The theory of the remedy being that the parties should be placed substantially in statu quo, the measure of recovery is the value of the plaintiff's performance. In case the plaintiff is allowed to recover without first returning money received by him from the defendant (ante, Sec. 265), the amount so received must, of course, be deducted. By the weight of authority, while the price or rate of compensation fixed by the contract is evidence of value,4 the plaintiff is not restricted to such price or rate but may recover whatever he proves the performance to have been actually worth:
1 Kennedy v. Embry, 1888, 72 Tex. 387, 390; 10 S. W. 88; Phillips v. Herndon, 1890, 78 Tex. 378; 14 S. W. 857; 22 Am. St. Rep. 69.
2 Thresher v. Stonington Bank, 1896, 68 Conn. 201; 36 Atl. 38; Trinkle v. Reeves, 1861, 25 111. 214; 76 Am. Dec. 793; Fay v. Fitz-patrick, 1905, 130 la. 279; 105 N. W. 398; Raymond v. Bearnard, 1815, 12 Johns. (N. Y.) 274; 7 Am. Dee. 317.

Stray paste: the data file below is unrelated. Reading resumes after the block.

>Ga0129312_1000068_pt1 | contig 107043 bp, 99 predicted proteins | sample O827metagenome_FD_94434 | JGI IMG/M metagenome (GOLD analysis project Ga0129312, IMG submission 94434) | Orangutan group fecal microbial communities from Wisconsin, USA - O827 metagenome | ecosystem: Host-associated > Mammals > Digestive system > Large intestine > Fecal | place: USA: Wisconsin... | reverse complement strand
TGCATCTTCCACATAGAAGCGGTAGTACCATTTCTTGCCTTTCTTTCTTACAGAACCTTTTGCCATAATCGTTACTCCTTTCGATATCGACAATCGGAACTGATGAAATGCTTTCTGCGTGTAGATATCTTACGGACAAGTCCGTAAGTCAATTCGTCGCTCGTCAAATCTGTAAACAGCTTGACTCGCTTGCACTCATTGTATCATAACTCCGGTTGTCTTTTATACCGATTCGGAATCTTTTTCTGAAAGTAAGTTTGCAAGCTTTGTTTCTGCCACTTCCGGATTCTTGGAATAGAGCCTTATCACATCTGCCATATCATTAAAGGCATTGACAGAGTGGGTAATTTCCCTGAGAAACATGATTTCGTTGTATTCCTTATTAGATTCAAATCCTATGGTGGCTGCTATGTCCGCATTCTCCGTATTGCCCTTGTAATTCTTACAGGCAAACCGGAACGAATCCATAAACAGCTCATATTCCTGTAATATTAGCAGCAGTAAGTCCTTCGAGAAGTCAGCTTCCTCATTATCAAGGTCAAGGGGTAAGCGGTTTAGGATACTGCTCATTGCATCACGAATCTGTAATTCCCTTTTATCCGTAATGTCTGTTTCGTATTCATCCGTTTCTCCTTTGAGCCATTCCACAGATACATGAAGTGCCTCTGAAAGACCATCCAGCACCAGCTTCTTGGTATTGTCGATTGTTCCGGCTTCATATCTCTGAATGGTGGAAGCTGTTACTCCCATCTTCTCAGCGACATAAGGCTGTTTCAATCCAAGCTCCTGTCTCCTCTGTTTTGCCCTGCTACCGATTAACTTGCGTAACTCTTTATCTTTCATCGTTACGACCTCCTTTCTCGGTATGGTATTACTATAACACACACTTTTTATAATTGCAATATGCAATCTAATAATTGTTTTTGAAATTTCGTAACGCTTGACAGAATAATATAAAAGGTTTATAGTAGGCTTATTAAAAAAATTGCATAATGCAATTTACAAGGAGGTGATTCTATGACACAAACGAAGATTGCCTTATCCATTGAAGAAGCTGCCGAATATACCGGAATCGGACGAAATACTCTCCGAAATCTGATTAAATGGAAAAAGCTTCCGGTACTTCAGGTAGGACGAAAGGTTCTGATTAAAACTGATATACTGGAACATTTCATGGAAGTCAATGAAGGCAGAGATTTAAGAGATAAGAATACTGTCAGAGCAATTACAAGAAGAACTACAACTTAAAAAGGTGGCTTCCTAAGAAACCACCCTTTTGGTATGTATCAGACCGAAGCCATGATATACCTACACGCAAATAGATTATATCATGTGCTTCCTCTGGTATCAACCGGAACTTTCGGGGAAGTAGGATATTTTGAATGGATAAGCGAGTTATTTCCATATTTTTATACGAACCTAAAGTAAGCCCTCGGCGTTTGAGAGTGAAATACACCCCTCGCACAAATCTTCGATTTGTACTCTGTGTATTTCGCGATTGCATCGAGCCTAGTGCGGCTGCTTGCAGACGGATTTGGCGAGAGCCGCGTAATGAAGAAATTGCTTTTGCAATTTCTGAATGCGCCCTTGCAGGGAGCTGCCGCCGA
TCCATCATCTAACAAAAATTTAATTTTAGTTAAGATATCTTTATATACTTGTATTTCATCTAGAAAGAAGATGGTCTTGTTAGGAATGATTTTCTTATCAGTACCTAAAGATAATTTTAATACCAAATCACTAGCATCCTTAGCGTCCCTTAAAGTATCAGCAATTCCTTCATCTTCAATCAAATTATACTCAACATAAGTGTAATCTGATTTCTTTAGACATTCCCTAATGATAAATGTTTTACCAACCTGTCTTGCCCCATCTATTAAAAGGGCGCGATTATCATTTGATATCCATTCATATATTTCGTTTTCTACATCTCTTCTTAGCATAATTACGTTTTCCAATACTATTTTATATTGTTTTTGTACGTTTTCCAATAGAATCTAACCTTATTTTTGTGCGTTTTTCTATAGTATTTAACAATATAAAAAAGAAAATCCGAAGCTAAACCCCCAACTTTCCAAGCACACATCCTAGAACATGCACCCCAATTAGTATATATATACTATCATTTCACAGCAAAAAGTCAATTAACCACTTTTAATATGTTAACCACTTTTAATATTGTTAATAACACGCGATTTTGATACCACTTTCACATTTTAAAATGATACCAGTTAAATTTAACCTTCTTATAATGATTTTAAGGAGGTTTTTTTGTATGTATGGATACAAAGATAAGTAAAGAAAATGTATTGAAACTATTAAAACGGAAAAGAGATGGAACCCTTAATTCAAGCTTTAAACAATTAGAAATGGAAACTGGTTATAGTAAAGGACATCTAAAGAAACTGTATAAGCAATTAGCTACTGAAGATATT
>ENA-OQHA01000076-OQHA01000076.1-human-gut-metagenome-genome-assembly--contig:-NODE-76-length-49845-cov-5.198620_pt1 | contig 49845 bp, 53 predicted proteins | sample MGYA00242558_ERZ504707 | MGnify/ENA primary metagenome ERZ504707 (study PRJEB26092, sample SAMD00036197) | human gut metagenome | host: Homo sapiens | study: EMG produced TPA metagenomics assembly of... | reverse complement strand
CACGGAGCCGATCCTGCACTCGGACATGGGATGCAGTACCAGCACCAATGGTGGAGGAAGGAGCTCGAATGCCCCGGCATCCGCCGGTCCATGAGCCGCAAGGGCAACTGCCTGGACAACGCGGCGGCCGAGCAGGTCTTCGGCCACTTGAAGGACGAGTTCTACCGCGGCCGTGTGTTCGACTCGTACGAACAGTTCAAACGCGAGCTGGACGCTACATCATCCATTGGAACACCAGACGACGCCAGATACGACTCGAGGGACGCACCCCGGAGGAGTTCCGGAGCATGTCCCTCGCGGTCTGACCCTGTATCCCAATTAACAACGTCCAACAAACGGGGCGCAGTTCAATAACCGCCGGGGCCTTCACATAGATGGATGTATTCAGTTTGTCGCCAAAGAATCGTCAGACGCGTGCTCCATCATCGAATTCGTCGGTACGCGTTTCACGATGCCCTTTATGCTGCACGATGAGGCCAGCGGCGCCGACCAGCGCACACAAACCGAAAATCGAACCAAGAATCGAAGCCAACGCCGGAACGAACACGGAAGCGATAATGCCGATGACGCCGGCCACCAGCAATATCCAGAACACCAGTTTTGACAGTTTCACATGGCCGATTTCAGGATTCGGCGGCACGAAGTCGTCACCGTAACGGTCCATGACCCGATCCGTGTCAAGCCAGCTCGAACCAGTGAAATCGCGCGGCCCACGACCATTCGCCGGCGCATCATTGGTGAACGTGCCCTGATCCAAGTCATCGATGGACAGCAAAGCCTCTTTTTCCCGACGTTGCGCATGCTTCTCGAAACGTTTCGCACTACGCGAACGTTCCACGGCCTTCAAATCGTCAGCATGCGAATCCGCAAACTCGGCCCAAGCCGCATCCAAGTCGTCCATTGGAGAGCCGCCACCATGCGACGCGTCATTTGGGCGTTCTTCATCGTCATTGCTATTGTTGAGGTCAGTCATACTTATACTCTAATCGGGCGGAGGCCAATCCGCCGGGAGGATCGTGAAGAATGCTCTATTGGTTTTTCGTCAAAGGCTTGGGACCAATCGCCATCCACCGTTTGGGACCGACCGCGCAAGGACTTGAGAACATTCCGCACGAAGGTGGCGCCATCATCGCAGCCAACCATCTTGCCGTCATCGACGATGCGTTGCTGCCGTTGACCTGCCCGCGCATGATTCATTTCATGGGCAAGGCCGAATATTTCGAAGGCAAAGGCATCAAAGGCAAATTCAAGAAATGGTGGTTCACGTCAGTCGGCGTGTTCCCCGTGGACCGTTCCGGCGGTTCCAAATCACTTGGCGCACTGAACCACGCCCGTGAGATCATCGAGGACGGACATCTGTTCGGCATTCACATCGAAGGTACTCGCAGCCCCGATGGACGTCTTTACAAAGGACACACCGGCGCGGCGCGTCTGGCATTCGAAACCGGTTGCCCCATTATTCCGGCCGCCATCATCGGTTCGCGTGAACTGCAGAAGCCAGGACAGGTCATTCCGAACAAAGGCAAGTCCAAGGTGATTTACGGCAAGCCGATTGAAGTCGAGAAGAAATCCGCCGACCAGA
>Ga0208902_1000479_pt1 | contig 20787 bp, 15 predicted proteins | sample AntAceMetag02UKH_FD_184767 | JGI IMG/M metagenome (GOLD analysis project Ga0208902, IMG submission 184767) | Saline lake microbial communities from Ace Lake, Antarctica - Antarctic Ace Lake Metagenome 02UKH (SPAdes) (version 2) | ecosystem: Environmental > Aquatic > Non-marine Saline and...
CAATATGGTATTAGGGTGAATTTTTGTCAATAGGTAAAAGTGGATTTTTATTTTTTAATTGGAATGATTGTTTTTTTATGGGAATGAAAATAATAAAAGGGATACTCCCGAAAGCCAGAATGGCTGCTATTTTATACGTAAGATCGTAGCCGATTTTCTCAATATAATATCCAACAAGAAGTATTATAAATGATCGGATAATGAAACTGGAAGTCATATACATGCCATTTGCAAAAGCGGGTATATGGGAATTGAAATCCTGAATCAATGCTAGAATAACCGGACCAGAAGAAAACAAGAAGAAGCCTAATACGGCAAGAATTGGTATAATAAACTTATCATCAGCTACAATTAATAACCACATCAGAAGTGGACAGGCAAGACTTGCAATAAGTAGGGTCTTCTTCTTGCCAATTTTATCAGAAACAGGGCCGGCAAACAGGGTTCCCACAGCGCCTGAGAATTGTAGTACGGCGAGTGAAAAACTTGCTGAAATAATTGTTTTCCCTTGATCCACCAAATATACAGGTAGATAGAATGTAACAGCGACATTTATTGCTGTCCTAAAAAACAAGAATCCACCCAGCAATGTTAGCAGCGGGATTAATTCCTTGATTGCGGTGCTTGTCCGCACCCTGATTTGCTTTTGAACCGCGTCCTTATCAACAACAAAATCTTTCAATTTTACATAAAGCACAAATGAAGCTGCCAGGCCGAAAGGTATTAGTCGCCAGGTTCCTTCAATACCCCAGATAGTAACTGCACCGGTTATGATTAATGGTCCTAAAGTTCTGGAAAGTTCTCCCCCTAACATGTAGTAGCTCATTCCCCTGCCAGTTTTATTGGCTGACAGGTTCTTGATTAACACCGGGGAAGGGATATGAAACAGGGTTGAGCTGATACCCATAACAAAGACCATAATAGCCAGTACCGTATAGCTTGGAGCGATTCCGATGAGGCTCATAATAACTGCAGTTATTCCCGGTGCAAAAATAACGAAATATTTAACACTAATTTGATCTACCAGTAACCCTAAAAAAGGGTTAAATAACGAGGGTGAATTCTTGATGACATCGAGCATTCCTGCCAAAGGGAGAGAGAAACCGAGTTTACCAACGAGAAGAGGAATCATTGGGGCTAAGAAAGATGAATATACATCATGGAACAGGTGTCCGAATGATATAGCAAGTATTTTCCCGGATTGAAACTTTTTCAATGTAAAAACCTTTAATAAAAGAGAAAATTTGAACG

3 Finch v. Parker, 1872, 49 N. Y. 1.
4 Reynolds v. Jourdan, 1856, 6 Cal. 108 ; Monarch v. Board of Comrs., 1897, 49 La. Ann. 991; 22 So. 259; Rodemer v. Hazelhurst, 1850, 9 Gill (Md.) 288; Fitzgerald v. Allen, 1880, 128 Mass. 232; Siebert v. Leonard, 1871, 17 Minn. 433; In Siebert v. Leonard, supra, the court said: "And as the plaintiff has the right to insist that he shall not lose anything by the fault of the defendants in thus preventing the performance of the contract, he has the right to claim that he shall receive as much for such materials and services as he would have received for the same if he had gone on and completed the special contract." This goes too far. If the plaintiff wishes compensation for his loss, he should not rescind the contract, but should bring an action for damages. If he rescinds, he is entitled only to the fair value of his performance and has no right "to insist that he shall not lose anything by the fault of the defendants."